A glut, as it is supposed in this doctrine, namely an excess of production in the aggregate, can take place only by a continued increase of production. Let us imagine that we have just come to the supposed point, when, the supply being full, any additional production will be so much of glut. The additional production takes place, and comes to market. What is the consequence? This new product seeks an equivalent. That is to say, it is a new demand. How then is it possible to say that every new supply is a glut, when a new demand is created equal to it? It is obviously nugatory to say, that this new supply may not find purchasers, or the new demand may not find the commodities to which it is directed; for this is only to say that in particular instances there may, from miscalculation, be superabundance or defect. The natural effects, in such a case, may be easily traced, and they afford decisive evidence. The commodities, of which the additional production consists, may be naturally supposed to consist of some of the sorts which are previously in the market. By supposition, the goods previously in the market were accommodated to one another, no species being either in defective, or superabundant supply....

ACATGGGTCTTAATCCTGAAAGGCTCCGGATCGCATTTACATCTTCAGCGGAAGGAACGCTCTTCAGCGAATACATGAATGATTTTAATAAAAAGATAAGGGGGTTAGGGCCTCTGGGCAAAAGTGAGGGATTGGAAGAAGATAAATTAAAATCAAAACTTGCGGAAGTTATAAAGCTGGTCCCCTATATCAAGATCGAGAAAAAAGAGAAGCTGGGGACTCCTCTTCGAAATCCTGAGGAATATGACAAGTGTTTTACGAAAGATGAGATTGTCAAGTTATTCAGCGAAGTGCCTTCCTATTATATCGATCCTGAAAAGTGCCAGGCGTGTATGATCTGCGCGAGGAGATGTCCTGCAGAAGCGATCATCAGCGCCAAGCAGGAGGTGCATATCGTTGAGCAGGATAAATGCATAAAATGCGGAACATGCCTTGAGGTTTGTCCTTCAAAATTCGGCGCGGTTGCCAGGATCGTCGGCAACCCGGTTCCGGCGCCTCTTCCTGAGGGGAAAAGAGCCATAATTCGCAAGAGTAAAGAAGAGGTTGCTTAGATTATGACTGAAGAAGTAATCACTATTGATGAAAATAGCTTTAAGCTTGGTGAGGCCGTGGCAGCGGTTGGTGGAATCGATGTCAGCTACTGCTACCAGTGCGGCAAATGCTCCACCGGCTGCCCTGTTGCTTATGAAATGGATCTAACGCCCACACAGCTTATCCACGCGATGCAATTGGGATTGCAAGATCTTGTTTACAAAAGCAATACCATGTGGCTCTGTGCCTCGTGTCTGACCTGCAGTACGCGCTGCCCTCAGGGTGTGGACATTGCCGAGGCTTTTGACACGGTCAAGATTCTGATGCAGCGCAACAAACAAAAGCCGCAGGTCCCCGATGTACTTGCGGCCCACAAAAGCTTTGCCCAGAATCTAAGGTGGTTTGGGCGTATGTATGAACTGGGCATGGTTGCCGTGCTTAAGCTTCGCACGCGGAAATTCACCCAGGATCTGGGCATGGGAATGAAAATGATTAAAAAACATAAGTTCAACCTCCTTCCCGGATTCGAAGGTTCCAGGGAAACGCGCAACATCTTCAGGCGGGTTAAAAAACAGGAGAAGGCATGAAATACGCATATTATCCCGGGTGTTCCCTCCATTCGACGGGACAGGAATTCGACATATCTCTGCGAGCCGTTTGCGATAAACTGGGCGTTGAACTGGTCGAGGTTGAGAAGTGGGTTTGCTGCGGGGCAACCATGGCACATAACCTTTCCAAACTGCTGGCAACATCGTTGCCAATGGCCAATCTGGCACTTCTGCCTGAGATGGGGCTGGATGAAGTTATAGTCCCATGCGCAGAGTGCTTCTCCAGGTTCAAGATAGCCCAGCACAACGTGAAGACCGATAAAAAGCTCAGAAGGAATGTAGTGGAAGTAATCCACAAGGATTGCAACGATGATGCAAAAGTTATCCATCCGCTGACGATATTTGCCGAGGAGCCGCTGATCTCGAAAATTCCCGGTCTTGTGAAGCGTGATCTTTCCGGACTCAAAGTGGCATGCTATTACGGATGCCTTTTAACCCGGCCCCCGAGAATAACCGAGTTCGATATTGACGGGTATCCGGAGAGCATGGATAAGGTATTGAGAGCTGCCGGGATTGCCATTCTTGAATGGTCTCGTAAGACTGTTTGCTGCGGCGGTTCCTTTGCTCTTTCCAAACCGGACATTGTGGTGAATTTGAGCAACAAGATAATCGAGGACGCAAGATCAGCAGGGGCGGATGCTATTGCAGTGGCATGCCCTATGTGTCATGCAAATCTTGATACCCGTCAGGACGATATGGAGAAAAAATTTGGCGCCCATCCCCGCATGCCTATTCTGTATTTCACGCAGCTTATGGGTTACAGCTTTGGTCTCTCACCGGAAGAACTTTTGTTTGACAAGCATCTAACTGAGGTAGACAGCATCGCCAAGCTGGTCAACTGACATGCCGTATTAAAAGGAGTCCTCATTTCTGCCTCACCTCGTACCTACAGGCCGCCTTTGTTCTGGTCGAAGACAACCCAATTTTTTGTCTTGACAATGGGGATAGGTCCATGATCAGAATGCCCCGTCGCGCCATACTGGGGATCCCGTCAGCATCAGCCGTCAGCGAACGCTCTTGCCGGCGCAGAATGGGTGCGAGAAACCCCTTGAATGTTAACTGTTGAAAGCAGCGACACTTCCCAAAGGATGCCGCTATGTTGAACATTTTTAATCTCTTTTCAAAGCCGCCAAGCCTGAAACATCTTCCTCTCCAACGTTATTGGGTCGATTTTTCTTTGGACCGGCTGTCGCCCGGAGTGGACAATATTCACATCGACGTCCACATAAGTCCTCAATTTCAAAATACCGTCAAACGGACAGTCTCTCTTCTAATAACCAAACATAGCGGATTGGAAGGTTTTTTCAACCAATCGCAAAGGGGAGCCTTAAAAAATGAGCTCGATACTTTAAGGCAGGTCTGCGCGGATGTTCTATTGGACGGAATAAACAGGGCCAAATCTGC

Elements of Political Economy, Chapter IV, par. IV.III.33.
      For additional context on James Mill's famous summary of Jean-Baptiste Say, we also recommend: James Mill on supply and demand; and the works of his son, John Stuart Mill. James Mill's famous quote, harking to a developing understanding of national budget constraints as aggregates of individual transactions, is often taken out of context.
John Stuart Mill

    We say, the production and distribution, not, as is usual with writers on this science, the production, distribution, and consumption. For we contend that Political Economy, as conceived by those very writers, has nothing to do with the consumption of wealth, further than as the consideration of it is inseparable from that of production, or from that of distribution. We know not of any laws of the consumption of wealth as the subject of a distinct science: they can be no other than the laws of human enjoyment.

Ludwig von Mises